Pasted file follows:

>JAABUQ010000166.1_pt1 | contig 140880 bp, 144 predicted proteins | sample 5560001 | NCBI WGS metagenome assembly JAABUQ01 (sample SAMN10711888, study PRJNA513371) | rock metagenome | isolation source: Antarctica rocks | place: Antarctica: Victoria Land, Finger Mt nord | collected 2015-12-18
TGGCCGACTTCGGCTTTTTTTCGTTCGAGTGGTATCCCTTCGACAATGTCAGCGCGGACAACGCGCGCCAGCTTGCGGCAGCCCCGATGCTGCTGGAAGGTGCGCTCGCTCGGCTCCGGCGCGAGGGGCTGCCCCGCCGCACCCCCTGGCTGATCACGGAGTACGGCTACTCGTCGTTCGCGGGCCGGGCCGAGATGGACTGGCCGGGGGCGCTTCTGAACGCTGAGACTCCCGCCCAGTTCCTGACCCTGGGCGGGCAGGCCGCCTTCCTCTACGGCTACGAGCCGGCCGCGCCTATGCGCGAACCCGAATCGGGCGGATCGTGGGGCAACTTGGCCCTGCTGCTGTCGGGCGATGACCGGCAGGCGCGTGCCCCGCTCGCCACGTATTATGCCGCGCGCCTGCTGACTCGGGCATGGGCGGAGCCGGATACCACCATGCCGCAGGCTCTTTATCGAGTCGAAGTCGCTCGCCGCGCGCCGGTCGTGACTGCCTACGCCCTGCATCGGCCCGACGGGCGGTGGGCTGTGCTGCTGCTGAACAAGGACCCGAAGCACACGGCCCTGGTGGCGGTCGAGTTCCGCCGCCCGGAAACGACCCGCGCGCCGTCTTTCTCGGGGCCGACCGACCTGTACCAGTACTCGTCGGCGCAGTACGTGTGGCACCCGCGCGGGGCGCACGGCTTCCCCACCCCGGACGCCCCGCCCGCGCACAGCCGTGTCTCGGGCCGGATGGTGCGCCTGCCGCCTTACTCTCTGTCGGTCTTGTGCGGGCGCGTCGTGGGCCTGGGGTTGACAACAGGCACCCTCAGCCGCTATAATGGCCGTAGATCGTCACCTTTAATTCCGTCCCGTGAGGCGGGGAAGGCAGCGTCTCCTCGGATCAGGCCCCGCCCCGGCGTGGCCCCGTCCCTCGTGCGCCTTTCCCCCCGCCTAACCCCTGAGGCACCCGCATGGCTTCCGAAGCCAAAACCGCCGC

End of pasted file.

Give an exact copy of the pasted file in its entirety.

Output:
>JAABUQ010000166.1_pt1 | contig 140880 bp, 144 predicted proteins | sample 5560001 | NCBI WGS metagenome assembly JAABUQ01 (sample SAMN10711888, study PRJNA513371) | rock metagenome | isolation source: Antarctica rocks | place: Antarctica: Victoria Land, Finger Mt nord | collected 2015-12-18
TGGCCGACTTCGGCTTTTTTTCGTTCGAGTGGTATCCCTTCGACAATGTCAGCGCGGACAACGCGCGCCAGCTTGCGGCAGCCCCGATGCTGCTGGAAGGTGCGCTCGCTCGGCTCCGGCGCGAGGGGCTGCCCCGCCGCACCCCCTGGCTGATCACGGAGTACGGCTACTCGTCGTTCGCGGGCCGGGCCGAGATGGACTGGCCGGGGGCGCTTCTGAACGCTGAGACTCCCGCCCAGTTCCTGACCCTGGGCGGGCAGGCCGCCTTCCTCTACGGCTACGAGCCGGCCGCGCCTATGCGCGAACCCGAATCGGGCGGATCGTGGGGCAACTTGGCCCTGCTGCTGTCGGGCGATGACCGGCAGGCGCGTGCCCCGCTCGCCACGTATTATGCCGCGCGCCTGCTGACTCGGGCATGGGCGGAGCCGGATACCACCATGCCGCAGGCTCTTTATCGAGTCGAAGTCGCTCGCCGCGCGCCGGTCGTGACTGCCTACGCCCTGCATCGGCCCGACGGGCGGTGGGCTGTGCTGCTGCTGAACAAGGACCCGAAGCACACGGCCCTGGTGGCGGTCGAGTTCCGCCGCCCGGAAACGACCCGCGCGCCGTCTTTCTCGGGGCCGACCGACCTGTACCAGTACTCGTCGGCGCAGTACGTGTGGCACCCGCGCGGGGCGCACGGCTTCCCCACCCCGGACGCCCCGCCCGCGCACAGCCGTGTCTCGGGCCGGATGGTGCGCCTGCCGCCTTACTCTCTGTCGGTCTTGTGCGGGCGCGTCGTGGGCCTGGGGTTGACAACAGGCACCCTCAGCCGCTATAATGGCCGTAGATCGTCACCTTTAATTCCGTCCCGTGAGGCGGGGAAGGCAGCGTCTCCTCGGATCAGGCCCCGCCCCGGCGTGGCCCCGTCCCTCGTGCGCCTTTCCCCCCGCCTAACCCCTGAGGCACCCGCATGGCTTCCGAAGCCAAAACCGCCGC